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The Black Artists Who Rewrote the Rules of the Great White Way

by Caseen Gaines

Footnotes by Caseen Gaines X
Footnotes by Caseen Gaines
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    May 2021, 352 pages


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  • Mary B. (St Paul, MN)
    I enjoyed this book very much. It is the story of the making of the all-Black Broadway show SHUFFLE ALONG in 1921. It details how Eubie Blake, Noble Sissle, Flournoy Miller, and Aubrey Lyles overcame racism and many other obstacles to be able to bring the show to the stage. The book then follows the lives and pursuits of these individuals, both here and abroad, through the decades of the 20's, 30's 40's and into the 50's. Mr Gaines, the author, did an incredible amount of research to write about the events and people we read about, as evidenced by the massive amount of footnotes and the bibliography. Anyone interested in theater, music or performance of any kind would enjoy this book. The book is rich in historical detail, including the racism, which many years later is still with us.
  • Melissa S. (Rowland, NC)
    Theatrical Black History
    "The 1920's were the years of Manhattan's Black Renaissance. It began with Shuffle Along… a honey of a show… swift, bright, funny, rollicking, and gay, with a dozen danceable, singable tunes.." – this quote is how Langston Hughes sums up the revolutionary all black musical that changed the landscape of American theater in the 1920's.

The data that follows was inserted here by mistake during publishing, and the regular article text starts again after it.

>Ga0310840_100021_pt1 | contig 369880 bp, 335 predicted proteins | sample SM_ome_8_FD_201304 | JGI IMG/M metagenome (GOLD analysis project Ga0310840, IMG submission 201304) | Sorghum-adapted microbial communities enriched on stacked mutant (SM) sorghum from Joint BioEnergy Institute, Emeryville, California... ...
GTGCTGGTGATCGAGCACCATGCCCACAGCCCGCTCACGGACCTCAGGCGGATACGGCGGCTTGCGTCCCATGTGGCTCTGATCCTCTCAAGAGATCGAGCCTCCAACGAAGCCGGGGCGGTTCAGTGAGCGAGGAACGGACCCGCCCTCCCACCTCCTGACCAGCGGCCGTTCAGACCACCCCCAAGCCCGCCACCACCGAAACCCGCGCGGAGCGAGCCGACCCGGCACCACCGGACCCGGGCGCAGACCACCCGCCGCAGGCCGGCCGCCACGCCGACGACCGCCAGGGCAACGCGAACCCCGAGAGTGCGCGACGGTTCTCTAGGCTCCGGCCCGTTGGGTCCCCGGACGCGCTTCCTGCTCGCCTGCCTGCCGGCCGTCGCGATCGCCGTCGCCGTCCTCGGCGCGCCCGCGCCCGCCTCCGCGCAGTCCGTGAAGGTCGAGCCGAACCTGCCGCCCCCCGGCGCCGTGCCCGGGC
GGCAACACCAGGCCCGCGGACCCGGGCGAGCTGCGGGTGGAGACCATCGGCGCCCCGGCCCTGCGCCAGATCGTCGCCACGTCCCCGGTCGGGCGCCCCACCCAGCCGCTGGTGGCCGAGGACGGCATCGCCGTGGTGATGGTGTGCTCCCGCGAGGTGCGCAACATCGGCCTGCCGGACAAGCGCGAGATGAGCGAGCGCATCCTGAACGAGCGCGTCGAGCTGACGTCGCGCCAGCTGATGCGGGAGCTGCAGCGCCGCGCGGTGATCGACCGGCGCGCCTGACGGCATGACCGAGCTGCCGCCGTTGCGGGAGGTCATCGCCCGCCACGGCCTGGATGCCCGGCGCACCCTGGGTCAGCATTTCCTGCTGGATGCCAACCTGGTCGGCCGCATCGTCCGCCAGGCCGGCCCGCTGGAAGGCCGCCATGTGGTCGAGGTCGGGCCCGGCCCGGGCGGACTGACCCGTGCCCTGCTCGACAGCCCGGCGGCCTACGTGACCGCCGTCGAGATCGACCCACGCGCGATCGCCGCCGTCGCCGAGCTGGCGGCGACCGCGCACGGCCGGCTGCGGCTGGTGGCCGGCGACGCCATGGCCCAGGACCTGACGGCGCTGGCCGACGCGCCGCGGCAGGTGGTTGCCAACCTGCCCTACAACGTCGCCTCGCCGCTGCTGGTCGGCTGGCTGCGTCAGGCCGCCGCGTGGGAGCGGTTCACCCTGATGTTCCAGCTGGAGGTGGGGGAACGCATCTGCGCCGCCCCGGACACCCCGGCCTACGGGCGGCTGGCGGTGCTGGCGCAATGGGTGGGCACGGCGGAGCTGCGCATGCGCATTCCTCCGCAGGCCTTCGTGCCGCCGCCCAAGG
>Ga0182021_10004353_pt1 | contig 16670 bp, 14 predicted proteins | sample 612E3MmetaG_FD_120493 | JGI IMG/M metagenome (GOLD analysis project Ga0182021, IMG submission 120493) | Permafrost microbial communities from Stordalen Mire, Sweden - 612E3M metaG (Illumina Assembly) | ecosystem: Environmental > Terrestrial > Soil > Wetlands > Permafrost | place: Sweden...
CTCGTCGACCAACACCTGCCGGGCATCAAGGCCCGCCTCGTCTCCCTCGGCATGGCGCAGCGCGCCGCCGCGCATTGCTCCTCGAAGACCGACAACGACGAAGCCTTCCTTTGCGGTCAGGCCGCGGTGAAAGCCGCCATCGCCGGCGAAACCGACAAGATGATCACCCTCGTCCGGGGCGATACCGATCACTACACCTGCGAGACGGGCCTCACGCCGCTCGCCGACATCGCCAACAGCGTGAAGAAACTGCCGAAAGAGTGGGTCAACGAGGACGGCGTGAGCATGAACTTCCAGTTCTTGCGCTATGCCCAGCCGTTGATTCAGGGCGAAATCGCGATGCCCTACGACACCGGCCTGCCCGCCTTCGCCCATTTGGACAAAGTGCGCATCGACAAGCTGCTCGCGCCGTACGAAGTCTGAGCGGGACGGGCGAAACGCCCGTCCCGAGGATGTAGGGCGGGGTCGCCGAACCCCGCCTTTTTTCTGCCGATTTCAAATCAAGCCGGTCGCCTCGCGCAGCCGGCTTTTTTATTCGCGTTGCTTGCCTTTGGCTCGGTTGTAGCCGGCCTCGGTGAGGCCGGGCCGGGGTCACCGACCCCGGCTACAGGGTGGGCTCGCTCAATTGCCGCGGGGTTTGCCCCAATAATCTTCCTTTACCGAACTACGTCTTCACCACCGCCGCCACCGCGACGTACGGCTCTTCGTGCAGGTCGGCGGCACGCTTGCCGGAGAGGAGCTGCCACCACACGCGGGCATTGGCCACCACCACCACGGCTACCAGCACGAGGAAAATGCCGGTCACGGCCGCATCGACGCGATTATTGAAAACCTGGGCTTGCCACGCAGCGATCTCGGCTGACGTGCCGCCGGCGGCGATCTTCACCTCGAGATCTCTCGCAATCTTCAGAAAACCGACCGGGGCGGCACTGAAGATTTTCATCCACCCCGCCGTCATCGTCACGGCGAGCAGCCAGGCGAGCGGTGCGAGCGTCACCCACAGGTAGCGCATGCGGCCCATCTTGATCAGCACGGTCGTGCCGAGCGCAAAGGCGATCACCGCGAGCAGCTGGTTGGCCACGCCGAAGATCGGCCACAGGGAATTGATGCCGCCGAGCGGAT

Caseen Gaines' book "Footnotes" dives deep into Eubie Blake, Noble Sissle, Flournoy Miller, and Audrey Liles' all Black musical comedy Shuffle Along. Of course, throughout the development of the musical and achieving unheard of successes throughout most of the country, Gaines weaves theatrical and musical black history throughout the novel. Prior to reading "Footnotes", I had read very little about the black musicians in the U.S. Army during WWI. Gaines gives the full details of exactly how this regimen of brave men were treated by their fellow soldiers vs. their French counterparts. Truly eye opening, to say the least.